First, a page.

The Liverpool Pathway to death: how the NHS is dressing up palpable evil as kindness
The Rev Dr Peter Mullen is a priest of the Church of England and former Rector of St Michael, Cornhill and St Sepulchre-without-Newgate in the City of London. He has written for many publications including the Wall Street Journal reports in the Daily Telegraph:
We ought to ask Jenny Agutter and Michael York to come back and give us a reissue of Logan’s Run, the futuristic film in which people are put to death upon reaching the grand old age of thirty. I have news for you, folks: that future is with us now in the form of the so called “Liverpool Pathway” to death. They have a song about it in Liverpool, don’t they? And all the doctors, nurses and euthanasia fans gather round the bed of sick patients and croon nasally, “You’ll never walk again…”
I would advise the victims of this malevolent practice to protest, to Twist and Shout. Or, if they haven’t the energy for that, then sing:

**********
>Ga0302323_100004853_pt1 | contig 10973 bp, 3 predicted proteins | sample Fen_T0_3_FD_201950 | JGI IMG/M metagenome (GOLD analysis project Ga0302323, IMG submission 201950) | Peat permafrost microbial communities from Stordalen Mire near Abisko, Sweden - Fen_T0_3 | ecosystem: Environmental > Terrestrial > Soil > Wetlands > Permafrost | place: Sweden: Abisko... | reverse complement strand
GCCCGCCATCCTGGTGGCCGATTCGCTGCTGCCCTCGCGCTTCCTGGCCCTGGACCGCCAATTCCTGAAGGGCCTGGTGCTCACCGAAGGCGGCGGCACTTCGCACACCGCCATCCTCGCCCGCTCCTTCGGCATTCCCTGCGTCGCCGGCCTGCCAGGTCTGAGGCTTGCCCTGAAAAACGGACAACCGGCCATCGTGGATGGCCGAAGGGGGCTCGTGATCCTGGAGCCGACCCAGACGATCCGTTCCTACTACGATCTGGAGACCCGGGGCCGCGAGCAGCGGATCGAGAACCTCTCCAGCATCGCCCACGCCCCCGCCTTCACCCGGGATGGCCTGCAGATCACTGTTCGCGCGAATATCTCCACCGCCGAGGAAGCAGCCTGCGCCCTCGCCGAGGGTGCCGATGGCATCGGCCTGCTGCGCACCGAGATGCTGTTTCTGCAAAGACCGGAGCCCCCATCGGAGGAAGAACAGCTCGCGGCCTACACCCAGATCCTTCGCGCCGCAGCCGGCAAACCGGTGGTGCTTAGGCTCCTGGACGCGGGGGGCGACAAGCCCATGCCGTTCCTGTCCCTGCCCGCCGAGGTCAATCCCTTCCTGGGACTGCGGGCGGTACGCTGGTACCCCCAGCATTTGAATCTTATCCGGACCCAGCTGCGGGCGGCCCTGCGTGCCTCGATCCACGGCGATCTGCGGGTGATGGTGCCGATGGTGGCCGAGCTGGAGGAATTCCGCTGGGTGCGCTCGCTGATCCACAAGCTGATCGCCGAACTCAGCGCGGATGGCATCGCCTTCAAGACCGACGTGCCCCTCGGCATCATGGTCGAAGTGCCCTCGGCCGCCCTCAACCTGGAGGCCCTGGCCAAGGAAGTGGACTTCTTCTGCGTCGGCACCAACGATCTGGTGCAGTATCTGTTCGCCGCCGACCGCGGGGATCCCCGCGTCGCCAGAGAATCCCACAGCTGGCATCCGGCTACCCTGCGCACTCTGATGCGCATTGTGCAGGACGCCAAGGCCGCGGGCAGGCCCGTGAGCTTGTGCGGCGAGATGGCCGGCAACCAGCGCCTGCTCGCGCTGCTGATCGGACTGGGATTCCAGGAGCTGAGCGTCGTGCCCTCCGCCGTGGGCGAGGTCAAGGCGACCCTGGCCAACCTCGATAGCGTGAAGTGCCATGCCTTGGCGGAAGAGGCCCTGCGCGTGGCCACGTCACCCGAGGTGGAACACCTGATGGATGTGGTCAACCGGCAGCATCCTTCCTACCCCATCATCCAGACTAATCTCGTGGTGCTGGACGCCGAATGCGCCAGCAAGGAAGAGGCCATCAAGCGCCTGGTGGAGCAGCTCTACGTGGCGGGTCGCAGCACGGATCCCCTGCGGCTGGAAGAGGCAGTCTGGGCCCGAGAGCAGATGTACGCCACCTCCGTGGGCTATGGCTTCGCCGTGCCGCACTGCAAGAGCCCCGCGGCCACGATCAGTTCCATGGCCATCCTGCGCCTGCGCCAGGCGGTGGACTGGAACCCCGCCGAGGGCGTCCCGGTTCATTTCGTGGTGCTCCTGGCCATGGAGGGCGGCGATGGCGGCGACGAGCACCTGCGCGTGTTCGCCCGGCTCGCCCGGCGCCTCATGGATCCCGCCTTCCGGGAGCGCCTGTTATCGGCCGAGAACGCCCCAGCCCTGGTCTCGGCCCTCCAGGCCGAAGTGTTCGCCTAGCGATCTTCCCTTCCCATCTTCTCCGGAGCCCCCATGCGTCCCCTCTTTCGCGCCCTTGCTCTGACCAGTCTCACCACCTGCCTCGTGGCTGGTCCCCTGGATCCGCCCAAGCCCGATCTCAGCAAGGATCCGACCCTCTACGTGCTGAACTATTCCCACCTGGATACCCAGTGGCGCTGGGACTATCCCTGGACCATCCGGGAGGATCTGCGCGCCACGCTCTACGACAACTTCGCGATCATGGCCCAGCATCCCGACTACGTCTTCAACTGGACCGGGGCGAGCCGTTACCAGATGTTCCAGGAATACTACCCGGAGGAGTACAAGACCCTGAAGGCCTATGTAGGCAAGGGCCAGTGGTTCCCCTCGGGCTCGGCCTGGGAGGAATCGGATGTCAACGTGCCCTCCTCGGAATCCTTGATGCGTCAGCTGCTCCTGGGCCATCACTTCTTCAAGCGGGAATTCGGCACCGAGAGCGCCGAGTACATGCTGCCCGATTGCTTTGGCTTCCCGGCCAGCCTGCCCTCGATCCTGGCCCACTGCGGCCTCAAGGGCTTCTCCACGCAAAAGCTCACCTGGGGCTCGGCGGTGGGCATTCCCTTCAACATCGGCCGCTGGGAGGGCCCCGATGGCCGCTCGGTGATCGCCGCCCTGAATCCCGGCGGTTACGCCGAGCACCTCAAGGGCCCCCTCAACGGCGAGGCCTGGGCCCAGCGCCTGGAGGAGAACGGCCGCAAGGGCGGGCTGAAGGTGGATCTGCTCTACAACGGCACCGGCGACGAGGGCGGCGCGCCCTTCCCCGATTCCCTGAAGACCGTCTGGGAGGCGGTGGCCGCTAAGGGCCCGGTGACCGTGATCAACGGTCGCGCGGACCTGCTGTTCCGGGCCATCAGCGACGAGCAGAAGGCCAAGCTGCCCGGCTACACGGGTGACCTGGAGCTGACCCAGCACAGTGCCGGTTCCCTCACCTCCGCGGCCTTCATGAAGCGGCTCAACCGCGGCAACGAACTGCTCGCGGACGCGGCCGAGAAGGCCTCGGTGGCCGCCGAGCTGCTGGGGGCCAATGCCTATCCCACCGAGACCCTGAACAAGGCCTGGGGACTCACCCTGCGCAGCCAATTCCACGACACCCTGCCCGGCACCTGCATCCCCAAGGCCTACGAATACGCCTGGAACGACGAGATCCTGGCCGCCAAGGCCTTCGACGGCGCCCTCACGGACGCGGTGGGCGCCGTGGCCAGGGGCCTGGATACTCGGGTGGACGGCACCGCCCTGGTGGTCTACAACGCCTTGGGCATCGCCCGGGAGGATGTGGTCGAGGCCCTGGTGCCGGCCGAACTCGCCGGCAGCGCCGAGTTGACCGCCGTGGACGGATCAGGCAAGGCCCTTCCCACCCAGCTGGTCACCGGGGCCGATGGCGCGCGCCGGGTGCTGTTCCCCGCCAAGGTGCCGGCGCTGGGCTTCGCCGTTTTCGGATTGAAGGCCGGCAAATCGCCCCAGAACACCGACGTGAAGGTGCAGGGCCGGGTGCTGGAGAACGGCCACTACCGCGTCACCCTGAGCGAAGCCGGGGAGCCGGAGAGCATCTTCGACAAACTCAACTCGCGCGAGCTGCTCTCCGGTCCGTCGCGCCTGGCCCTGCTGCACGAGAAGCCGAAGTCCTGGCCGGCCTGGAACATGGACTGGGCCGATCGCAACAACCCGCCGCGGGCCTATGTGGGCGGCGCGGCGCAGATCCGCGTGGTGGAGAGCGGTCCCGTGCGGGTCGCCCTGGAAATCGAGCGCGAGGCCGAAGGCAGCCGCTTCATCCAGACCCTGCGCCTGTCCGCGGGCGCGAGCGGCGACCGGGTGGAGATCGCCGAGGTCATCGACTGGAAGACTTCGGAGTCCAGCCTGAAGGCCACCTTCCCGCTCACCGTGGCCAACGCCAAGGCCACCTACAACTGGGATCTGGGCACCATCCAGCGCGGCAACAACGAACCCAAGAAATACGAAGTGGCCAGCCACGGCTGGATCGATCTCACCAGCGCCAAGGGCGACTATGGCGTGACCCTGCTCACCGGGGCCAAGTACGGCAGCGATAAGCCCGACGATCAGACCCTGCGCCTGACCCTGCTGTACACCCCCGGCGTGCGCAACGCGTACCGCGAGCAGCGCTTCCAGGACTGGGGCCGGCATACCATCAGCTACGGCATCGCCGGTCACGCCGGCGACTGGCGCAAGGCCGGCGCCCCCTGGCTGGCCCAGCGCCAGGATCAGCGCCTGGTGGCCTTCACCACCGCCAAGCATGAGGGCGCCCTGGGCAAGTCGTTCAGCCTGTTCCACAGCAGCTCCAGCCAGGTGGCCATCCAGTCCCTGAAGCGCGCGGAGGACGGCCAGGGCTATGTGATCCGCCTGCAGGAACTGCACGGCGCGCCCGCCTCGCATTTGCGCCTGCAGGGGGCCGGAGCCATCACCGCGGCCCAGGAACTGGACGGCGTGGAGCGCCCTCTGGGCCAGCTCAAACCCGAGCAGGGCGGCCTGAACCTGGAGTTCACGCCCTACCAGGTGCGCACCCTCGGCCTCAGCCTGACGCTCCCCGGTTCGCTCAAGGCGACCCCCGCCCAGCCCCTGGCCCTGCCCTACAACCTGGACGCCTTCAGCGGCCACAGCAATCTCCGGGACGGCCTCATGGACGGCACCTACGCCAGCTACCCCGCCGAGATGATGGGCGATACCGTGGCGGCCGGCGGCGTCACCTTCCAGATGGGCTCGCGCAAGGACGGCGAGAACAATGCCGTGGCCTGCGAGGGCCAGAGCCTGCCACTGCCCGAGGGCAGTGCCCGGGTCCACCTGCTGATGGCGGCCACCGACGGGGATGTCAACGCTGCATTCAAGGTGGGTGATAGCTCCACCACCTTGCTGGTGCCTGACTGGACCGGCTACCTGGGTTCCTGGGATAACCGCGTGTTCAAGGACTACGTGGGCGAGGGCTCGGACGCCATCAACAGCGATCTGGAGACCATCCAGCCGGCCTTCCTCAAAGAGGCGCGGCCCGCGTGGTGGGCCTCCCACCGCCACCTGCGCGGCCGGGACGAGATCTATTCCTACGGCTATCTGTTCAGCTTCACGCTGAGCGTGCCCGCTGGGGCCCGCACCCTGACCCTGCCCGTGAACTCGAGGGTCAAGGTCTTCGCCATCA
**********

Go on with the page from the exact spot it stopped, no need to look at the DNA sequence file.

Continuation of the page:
Yesterday, all my troubles seemed so far away;Now it looks as if they’re here to stay;Oh I believe in yesterday.
When you’re running out of tomorrows, yesterday is all you’ve got left.
85 per cent of NHS Trusts have taken advantage of this scheme to rid the country of people judged to be past their sell-by date. This “treatment” – really ill-treatment – can involve depriving the patient of water. Don’t think for a minute that hospitals do this out of the kindness of their corporate heart. No, they have received grants up to £12 million to pay for this mercy killing. Except that it’s not really mercy killing. “Euthanasia” is a Greek word meaning “easy death.” But, I’m informed, death by dehydration is not usually a particularly enjoyable way to shuffle off this mortal coil.